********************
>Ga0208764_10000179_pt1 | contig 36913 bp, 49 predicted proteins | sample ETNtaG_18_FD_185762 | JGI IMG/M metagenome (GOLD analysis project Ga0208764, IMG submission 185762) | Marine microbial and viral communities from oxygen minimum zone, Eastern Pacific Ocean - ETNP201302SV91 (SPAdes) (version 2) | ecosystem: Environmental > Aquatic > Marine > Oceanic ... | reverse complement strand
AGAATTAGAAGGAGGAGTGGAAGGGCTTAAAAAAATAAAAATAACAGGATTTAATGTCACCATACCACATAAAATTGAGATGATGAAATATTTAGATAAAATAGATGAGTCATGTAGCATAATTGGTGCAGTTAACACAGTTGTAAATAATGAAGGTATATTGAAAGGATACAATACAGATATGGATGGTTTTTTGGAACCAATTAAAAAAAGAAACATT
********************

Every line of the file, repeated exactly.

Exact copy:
>Ga0208764_10000179_pt1 | contig 36913 bp, 49 predicted proteins | sample ETNtaG_18_FD_185762 | JGI IMG/M metagenome (GOLD analysis project Ga0208764, IMG submission 185762) | Marine microbial and viral communities from oxygen minimum zone, Eastern Pacific Ocean - ETNP201302SV91 (SPAdes) (version 2) | ecosystem: Environmental > Aquatic > Marine > Oceanic ... | reverse complement strand
AGAATTAGAAGGAGGAGTGGAAGGGCTTAAAAAAATAAAAATAACAGGATTTAATGTCACCATACCACATAAAATTGAGATGATGAAATATTTAGATAAAATAGATGAGTCATGTAGCATAATTGGTGCAGTTAACACAGTTGTAAATAATGAAGGTATATTGAAAGGATACAATACAGATATGGATGGTTTTTTGGAACCAATTAAAAAAAGAAACATT